Decorating trope cakes
I like to think of using tropes in fiction like how a baker decorates a fancy cake. The familiarity of tropes acts as a fast and convenient cake base and frees up a creator’s time to create gorgeous decorations (I imagined Paul Hollywood’s voice as I typed that sentence). This is where tropes truly shine.
To continue the running Star Wars theme and to revisit the Mentor trope, let’s take the version of Luke Skywalker we meet in Rian Johnson’s Star Wars: The Last Jedi. In the film, Luke is written in a role similar to Master Yoda or Obi-Wan: a wise mentor figure to teach the protagonist, Rey, things that she needs to learn for both the plot and her character arc. So far, Luke is just a base of instantly-recognizable trope sponge cake — we’ve seen this a million times before, even within the Star Wars universe. However, Rian Johnson uses this trope to explore a multitude of new questions in the Star Wars movie franchise (yes, I know that other Star Wars media has explored themes similar to what The Last Jedi explored, but not everyone has played Knights of the Old Republic II — we’re just talking about the movies here). Luke is a reluctant mentor and the audience quickly learns that he has become disillusioned with the ways of the Jedi. While Luke goes through the motions of the Mentor trope in teaching Rey lessons on the Force, he specifically critiques the teachings of the Jedi Order. This opens a new door for Rey’s journey, a “gray path” in a series that had previously presented black and white ethics.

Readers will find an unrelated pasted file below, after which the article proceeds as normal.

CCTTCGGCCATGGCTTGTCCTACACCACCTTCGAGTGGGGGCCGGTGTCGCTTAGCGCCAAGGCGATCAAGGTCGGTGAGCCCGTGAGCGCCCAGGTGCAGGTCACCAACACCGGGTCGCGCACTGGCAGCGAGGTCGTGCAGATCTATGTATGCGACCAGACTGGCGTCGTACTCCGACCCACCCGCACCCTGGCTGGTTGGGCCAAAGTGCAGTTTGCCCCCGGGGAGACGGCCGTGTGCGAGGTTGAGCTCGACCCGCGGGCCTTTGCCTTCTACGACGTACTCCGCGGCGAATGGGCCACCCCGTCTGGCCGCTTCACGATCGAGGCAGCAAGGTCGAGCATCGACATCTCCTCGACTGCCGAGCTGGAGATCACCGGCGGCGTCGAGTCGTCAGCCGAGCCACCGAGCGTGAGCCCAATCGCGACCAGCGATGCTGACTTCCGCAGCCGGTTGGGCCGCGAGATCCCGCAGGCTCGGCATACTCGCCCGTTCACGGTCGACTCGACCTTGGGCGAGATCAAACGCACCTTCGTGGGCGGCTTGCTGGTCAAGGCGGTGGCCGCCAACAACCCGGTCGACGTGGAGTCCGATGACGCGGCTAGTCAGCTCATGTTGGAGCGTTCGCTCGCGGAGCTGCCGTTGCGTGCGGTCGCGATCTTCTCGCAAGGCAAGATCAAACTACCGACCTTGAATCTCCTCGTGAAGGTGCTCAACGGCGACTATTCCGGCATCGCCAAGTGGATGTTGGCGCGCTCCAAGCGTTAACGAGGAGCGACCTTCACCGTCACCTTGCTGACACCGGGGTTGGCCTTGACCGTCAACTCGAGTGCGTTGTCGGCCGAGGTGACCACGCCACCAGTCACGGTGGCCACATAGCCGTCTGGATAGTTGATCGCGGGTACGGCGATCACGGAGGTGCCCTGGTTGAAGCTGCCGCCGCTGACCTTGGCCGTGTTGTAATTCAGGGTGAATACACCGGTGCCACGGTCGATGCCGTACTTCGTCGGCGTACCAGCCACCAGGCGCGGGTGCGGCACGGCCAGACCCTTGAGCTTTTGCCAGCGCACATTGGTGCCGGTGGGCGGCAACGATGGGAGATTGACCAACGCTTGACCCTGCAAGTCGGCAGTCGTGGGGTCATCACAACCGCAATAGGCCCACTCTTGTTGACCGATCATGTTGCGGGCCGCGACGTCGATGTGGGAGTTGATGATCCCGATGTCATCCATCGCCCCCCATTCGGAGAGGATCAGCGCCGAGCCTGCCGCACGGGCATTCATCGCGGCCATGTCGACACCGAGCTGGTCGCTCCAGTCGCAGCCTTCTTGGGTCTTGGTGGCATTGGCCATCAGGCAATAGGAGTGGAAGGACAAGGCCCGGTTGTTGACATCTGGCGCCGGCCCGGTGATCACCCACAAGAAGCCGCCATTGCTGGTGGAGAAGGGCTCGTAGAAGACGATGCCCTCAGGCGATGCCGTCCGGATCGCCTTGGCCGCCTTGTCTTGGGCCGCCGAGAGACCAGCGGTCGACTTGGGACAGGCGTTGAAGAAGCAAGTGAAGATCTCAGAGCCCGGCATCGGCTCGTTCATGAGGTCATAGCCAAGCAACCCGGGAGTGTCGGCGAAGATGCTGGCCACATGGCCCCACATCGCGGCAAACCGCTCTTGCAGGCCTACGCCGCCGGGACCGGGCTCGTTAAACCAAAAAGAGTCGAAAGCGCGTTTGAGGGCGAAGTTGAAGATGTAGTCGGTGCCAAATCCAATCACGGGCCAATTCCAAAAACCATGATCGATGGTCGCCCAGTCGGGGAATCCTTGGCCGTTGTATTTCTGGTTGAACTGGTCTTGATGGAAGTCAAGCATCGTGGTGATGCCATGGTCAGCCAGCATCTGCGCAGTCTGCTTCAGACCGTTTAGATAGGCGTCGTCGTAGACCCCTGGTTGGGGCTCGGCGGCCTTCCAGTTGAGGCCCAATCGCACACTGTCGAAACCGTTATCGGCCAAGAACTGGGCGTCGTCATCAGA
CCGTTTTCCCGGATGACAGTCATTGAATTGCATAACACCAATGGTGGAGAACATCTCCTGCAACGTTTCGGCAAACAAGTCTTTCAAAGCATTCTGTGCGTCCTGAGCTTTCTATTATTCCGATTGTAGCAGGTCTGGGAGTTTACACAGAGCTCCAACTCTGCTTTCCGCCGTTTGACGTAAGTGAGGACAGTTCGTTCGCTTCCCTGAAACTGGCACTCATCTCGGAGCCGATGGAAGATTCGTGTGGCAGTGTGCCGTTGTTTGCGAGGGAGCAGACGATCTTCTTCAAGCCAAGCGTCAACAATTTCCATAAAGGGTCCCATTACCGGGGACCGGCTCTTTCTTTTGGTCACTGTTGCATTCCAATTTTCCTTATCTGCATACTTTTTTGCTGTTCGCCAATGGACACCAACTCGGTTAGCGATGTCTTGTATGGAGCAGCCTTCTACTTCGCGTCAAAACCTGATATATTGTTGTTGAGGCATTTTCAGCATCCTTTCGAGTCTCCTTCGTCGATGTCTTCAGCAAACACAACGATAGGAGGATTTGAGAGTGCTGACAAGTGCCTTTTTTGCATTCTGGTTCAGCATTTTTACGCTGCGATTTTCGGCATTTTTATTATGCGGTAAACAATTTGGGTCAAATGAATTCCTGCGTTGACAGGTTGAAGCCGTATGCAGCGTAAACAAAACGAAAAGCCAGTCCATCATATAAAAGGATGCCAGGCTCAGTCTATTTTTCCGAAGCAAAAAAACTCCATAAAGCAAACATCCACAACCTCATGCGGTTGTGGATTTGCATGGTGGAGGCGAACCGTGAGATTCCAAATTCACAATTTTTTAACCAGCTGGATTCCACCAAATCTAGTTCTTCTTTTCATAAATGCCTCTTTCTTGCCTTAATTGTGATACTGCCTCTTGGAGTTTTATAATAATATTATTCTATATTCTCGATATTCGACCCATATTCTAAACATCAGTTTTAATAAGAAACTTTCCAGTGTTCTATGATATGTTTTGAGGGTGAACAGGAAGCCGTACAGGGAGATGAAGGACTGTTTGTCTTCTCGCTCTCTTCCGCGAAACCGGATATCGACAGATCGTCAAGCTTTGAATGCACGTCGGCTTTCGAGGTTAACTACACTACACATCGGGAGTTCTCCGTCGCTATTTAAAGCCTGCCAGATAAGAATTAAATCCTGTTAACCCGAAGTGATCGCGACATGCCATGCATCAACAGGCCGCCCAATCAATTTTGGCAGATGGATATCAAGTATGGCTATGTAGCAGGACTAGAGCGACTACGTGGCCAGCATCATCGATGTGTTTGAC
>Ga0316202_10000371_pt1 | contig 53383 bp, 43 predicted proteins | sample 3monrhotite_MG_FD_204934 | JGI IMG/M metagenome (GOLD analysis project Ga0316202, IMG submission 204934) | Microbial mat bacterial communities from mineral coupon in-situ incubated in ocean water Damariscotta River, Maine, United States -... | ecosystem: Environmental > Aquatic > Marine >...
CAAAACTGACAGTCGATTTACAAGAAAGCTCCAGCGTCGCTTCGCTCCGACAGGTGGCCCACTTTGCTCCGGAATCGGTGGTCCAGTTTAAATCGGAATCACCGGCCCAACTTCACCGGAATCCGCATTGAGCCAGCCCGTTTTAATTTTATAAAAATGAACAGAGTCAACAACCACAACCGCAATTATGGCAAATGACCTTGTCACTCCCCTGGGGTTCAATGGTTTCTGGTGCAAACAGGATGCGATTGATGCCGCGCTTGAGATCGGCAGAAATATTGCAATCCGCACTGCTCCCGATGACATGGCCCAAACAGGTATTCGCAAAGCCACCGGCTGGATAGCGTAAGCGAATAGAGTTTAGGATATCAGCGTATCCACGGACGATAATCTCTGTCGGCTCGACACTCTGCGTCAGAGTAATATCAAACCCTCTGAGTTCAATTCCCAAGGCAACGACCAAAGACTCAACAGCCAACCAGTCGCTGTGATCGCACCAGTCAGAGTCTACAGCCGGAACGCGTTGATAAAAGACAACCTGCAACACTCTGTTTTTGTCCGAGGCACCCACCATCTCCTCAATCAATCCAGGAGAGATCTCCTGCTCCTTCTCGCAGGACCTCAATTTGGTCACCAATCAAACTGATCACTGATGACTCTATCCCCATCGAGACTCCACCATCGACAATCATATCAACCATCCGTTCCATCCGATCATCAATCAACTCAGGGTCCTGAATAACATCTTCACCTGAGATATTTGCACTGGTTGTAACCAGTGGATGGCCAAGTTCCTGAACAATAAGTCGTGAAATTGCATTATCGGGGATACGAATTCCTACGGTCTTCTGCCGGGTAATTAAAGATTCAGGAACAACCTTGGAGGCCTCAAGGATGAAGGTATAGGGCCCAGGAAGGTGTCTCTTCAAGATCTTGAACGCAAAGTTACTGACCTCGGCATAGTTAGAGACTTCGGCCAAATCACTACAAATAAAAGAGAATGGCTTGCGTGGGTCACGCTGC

I’ll move on from the Mentor to a new trope: the Chosen One. This trope typically involves a protagonist (or in some cases, an antagonist) who through various means, is selected as the only entity capable of resolving the plot conflict.
While I previously pointed this trope out as a reason for Bright’s unoriginality, it’s not inherently bad. There are plenty of instances where authors or directors use this trope to provoke interesting emotions or challenge audience expectations. Take for example the cartoon series Avatar: The Last Airbender. Avatar Aang is a Chosen One through divine, cosmic duty. The plot conflict of the series forces Aang to stop the fascistic Fire Lord from conquering and subjugating the world. Aang is the only character that is powerful enough to achieve this goal, but his responsibility vis-à-vis his code of ethics makes for interesting television. Aang is a pacifist and struggles substantially with what his cosmic role demands of him. This results in the protagonist discovering an option that meets his own sense of justice while succeeding in what the world needs him to do. Although certainly not original, this trope allows the creators of the show to explore interesting philosophical questions that I had never seen in children’s media before.